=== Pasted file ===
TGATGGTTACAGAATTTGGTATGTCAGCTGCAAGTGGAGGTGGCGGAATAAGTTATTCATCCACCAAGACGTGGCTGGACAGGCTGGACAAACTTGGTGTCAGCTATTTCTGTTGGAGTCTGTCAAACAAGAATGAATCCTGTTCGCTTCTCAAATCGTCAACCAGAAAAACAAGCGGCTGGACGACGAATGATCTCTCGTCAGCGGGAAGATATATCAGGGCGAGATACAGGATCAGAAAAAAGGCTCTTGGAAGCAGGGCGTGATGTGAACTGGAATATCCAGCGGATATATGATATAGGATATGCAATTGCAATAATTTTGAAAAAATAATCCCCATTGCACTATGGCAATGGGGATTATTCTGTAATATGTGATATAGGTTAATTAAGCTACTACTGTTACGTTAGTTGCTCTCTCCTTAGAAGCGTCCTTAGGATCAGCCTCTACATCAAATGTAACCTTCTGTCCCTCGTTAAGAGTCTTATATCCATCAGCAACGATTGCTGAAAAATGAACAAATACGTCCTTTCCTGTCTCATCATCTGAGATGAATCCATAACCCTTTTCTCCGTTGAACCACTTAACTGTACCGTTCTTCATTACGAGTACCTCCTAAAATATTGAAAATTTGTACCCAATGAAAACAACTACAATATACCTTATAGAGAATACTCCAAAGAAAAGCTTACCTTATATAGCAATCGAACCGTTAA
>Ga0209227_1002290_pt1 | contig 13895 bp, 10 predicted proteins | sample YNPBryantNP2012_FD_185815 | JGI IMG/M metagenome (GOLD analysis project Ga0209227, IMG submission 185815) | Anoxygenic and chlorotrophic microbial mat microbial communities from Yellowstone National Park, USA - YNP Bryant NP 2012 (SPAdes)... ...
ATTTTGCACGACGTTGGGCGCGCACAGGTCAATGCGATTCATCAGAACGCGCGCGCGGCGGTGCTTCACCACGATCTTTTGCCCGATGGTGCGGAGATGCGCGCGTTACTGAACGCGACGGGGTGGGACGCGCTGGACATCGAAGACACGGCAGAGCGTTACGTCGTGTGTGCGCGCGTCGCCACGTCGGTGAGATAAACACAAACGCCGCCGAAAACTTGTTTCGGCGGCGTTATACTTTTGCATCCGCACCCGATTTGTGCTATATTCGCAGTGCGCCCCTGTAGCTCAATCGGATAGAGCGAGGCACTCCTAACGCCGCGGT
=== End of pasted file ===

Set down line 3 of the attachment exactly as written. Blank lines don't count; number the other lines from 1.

ATTTTGCACGACGTTGGGCGCGCACAGGTCAATGCGATTCATCAGAACGCGCGCGCGGCGGTGCTTCACCACGATCTTTTGCCCGATGGTGCGGAGATGCGCGCGTTACTGAACGCGACGGGGTGGGACGCGCTGGACATCGAAGACACGGCAGAGCGTTACGTCGTGTGTGCGCGCGTCGCCACGTCGGTGAGATAAACACAAACGCCGCCGAAAACTTGTTTCGGCGGCGTTATACTTTTGCATCCGCACCCGATTTGTGCTATATTCGCAGTGCGCCCCTGTAGCTCAATCGGATAGAGCGAGGCACTCCTAACGCCGCGGT